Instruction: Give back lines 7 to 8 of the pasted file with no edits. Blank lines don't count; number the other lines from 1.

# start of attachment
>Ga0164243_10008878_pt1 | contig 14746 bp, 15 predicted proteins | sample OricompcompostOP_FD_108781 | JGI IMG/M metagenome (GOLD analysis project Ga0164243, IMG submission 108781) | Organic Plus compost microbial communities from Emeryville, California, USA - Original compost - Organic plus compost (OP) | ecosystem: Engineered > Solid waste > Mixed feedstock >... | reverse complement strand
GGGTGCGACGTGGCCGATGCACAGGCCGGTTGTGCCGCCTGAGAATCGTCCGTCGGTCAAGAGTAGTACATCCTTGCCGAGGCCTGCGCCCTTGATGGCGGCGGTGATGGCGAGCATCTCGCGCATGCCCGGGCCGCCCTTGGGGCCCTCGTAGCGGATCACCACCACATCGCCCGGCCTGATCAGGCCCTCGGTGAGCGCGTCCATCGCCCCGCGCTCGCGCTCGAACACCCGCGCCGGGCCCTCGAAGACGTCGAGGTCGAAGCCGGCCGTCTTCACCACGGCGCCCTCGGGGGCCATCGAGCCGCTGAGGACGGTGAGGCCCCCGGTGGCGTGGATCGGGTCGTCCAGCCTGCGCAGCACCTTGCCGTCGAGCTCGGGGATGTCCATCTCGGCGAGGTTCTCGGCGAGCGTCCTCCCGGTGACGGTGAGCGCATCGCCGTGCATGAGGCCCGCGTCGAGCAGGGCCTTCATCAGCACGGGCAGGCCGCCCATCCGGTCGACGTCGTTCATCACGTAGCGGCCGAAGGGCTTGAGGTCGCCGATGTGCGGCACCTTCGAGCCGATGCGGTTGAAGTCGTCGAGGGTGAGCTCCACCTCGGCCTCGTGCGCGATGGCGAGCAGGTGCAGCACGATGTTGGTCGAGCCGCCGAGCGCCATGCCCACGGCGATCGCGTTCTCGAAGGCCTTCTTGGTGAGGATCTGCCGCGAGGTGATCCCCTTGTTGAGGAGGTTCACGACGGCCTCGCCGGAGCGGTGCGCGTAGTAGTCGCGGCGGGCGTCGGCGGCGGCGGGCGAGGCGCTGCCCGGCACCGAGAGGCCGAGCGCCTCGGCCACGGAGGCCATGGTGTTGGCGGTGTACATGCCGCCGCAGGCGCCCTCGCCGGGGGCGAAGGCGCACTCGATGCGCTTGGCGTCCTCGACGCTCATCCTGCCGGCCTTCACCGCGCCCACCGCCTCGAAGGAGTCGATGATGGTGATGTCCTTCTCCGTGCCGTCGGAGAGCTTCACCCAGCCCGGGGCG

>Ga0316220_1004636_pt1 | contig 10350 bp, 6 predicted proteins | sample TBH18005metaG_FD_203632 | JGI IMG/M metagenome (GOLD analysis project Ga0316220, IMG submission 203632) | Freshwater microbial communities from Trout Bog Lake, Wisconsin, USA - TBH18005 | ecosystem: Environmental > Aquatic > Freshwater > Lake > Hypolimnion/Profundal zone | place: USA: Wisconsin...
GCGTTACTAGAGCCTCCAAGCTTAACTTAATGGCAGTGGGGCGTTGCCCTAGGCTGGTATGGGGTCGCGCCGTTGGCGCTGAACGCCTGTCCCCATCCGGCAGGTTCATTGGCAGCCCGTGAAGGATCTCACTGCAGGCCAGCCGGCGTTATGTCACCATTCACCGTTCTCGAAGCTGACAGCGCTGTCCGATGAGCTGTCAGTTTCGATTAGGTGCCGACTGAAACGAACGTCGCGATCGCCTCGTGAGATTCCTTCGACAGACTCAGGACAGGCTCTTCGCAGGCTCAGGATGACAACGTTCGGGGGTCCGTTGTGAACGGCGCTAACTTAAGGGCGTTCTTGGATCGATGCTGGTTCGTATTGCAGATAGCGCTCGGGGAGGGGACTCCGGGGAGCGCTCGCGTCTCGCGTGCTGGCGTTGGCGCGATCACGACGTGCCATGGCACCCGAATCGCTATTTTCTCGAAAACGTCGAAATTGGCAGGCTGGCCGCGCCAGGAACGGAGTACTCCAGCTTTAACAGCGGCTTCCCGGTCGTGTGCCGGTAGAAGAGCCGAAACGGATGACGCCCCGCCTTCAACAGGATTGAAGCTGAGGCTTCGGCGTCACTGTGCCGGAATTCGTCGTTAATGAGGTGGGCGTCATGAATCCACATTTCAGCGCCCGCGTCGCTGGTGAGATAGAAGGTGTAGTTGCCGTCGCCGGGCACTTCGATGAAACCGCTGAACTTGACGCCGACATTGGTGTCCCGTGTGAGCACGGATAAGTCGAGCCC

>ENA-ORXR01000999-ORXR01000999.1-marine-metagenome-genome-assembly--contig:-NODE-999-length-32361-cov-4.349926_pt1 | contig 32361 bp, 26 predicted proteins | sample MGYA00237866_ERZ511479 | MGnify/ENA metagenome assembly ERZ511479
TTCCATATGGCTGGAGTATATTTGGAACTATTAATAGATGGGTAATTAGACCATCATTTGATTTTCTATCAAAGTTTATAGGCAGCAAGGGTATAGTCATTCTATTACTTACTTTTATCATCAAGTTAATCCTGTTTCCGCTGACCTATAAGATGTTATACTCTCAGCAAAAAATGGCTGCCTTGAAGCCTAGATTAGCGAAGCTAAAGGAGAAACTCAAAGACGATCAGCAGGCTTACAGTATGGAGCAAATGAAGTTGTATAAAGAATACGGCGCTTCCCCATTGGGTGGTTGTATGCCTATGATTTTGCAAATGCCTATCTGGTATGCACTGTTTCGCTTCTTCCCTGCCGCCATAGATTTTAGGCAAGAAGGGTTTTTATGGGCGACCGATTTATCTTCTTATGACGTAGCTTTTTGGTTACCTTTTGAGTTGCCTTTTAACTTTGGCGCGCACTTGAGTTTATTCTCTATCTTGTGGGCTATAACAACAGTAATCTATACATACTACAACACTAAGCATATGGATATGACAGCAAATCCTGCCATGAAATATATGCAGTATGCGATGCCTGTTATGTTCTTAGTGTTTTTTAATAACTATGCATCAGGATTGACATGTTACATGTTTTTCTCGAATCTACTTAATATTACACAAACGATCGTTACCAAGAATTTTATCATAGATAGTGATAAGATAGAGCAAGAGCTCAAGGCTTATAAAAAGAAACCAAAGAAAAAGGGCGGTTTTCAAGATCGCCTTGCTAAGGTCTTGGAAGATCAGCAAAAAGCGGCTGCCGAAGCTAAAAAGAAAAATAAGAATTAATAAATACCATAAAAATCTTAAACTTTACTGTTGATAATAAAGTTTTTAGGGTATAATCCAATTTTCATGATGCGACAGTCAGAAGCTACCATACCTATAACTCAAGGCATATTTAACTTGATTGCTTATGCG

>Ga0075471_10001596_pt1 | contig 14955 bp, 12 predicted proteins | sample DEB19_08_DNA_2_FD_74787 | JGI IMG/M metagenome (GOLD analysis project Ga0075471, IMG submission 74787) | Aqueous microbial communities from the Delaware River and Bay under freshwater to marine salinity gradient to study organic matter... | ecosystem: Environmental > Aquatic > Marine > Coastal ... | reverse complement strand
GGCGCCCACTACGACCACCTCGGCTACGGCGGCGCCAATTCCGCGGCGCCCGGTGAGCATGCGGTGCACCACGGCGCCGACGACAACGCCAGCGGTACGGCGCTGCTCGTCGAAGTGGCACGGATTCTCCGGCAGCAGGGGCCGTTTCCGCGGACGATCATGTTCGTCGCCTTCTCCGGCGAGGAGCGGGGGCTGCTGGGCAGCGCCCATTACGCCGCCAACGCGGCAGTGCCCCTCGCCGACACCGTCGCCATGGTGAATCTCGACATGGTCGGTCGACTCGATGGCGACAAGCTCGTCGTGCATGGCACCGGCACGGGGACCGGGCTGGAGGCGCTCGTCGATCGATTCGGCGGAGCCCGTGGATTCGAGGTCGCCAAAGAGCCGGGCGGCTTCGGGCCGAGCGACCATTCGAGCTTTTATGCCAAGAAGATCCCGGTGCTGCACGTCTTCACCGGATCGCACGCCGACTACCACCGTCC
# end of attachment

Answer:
>Ga0075471_10001596_pt1 | contig 14955 bp, 12 predicted proteins | sample DEB19_08_DNA_2_FD_74787 | JGI IMG/M metagenome (GOLD analysis project Ga0075471, IMG submission 74787) | Aqueous microbial communities from the Delaware River and Bay under freshwater to marine salinity gradient to study organic matter... | ecosystem: Environmental > Aquatic > Marine > Coastal ... | reverse complement strand
GGCGCCCACTACGACCACCTCGGCTACGGCGGCGCCAATTCCGCGGCGCCCGGTGAGCATGCGGTGCACCACGGCGCCGACGACAACGCCAGCGGTACGGCGCTGCTCGTCGAAGTGGCACGGATTCTCCGGCAGCAGGGGCCGTTTCCGCGGACGATCATGTTCGTCGCCTTCTCCGGCGAGGAGCGGGGGCTGCTGGGCAGCGCCCATTACGCCGCCAACGCGGCAGTGCCCCTCGCCGACACCGTCGCCATGGTGAATCTCGACATGGTCGGTCGACTCGATGGCGACAAGCTCGTCGTGCATGGCACCGGCACGGGGACCGGGCTGGAGGCGCTCGTCGATCGATTCGGCGGAGCCCGTGGATTCGAGGTCGCCAAAGAGCCGGGCGGCTTCGGGCCGAGCGACCATTCGAGCTTTTATGCCAAGAAGATCCCGGTGCTGCACGTCTTCACCGGATCGCACGCCGACTACCACCGTCC